06-12-2014 04:53 PM
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  1. Scott7217's Avatar
    Not all, but a higher majority than there used to be. Granted, as I stated the average worker is being worked to the bone, so I can understand coming home too tired to deal with the headaches of raising a child.
    So, the solution is to overwork the parents to a point where they won't notice what's going on with their kids?
    06-10-2014 10:42 PM
  2. anon8126715's Avatar
    So, the solution is to overwork the parents to a point where they won't notice what's going on with their kids?
    I'm sure our "corporate masters" didn't intend for those consequences, but who cares so long as the profits come in, am I right?
    06-11-2014 06:37 AM
  3. msndrstood's Avatar
    Teachers are paid to teach. That's what they should do. I homeschool my 15 year old grand daughter, I took on that responsibility. I don't expect my husband (her grandfather) to come home from work, after leaving the house at 5 am, working construction and then spending and hour and a half in traffic to sit down and review Algebra equations with her. Parents can supervise but today it is expected that parents are an extension of the teacher in the classroom. It's just not that easy. More so if there are multiple children. My parents never helped me and I never had any inkling to ask for help.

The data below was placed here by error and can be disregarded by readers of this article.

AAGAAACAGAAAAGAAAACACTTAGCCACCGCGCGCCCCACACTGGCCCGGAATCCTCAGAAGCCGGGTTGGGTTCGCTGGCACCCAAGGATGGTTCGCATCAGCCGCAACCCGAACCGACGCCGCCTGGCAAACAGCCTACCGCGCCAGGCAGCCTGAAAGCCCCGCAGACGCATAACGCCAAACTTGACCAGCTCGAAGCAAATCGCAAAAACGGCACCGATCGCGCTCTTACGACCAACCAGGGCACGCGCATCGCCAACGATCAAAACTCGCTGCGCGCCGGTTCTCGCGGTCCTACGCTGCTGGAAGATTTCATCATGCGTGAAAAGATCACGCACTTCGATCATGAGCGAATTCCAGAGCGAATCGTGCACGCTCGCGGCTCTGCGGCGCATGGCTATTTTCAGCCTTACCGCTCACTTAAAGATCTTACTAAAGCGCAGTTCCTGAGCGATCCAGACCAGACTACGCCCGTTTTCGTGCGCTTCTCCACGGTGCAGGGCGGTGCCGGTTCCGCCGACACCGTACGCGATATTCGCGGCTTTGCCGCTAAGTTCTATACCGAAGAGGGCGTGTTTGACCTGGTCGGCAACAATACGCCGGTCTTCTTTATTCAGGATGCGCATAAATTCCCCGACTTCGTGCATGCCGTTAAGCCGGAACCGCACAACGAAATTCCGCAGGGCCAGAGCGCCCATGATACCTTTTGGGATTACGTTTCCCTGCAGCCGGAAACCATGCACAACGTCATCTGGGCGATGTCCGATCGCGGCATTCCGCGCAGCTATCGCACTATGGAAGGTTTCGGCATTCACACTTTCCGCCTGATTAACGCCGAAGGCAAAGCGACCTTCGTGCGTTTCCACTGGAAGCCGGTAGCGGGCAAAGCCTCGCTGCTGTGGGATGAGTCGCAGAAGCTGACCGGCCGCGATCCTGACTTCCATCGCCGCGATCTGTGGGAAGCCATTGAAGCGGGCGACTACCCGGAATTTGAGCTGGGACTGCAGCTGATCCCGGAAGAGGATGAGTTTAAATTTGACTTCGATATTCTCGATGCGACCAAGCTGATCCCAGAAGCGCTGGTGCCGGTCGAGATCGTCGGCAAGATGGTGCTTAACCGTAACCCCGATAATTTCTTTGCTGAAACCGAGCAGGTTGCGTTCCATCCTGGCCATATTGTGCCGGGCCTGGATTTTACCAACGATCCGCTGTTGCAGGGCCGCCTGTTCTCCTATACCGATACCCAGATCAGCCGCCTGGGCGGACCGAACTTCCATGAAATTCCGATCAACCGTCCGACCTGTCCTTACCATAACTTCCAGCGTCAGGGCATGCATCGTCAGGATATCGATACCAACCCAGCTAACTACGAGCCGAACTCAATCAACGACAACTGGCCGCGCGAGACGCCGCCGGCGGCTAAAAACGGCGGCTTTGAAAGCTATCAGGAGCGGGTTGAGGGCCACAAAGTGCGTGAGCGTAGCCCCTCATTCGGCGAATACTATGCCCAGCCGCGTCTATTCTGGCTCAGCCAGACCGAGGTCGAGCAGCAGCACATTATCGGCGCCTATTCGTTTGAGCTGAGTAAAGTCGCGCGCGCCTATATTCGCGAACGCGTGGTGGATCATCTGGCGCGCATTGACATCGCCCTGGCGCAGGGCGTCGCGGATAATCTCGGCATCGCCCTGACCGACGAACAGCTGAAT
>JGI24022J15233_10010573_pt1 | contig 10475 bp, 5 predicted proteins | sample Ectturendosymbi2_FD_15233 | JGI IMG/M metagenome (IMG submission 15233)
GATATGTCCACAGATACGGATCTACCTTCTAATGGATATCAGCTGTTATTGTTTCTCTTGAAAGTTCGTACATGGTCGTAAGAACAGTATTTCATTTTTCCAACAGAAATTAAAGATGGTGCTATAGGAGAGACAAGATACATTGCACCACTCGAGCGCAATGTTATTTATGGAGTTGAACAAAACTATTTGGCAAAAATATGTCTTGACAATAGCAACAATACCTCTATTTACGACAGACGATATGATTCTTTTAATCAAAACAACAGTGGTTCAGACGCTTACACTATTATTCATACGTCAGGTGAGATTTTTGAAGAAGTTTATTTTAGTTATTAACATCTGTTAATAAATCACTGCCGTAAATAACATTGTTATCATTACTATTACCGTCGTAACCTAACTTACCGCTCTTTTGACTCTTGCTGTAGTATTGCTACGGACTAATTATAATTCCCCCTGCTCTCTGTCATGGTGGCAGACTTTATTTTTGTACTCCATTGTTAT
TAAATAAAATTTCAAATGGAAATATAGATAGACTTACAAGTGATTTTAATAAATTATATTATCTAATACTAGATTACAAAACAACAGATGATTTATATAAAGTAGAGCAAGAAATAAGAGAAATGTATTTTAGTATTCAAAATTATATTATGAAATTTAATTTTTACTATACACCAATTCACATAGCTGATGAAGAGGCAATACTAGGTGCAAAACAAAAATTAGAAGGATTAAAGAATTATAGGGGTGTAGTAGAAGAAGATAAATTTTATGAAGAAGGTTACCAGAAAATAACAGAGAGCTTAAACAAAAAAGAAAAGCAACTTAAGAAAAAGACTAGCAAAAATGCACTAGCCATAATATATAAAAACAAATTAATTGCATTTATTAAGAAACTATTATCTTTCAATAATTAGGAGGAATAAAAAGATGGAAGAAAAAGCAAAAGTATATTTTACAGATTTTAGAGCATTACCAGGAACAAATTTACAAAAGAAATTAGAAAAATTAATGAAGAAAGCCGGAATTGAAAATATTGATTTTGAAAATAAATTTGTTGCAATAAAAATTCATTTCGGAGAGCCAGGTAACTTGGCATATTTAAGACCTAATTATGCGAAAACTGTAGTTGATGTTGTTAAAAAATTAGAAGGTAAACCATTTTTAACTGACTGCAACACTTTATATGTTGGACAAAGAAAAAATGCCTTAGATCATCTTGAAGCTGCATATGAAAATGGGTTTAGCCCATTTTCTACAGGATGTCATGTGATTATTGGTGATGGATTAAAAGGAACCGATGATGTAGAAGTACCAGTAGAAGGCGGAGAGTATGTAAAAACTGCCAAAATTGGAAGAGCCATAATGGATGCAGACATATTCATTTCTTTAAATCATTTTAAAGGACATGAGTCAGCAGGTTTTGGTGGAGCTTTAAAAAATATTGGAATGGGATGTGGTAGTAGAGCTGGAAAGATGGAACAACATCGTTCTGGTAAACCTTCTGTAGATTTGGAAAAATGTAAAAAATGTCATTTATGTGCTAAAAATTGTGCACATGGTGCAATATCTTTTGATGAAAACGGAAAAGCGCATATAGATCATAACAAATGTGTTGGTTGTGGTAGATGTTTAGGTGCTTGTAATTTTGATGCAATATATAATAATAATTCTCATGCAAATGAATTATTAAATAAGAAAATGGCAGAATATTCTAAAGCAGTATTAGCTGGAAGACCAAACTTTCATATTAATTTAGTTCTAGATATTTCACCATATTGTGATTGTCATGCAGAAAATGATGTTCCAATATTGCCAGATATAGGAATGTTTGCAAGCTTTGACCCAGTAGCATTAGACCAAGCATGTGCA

Sent via The Big, Bad, Beautiful Note 3
    Scott7217 likes this.
    06-11-2014 08:45 AM
  4. Scott7217's Avatar
    Teachers are paid to teach. That's what they should do.
    So, when a teacher's activities outside of school (on personal time) negatively impact the children, should the parents call the administration to address the situation (which may include firing the teacher)?
    06-11-2014 12:20 PM
  5. msndrstood's Avatar
    So, when a teacher's activities outside of school (on personal time) negatively impact the children, should the parents call the administration to address the situation (which may include firing the teacher)?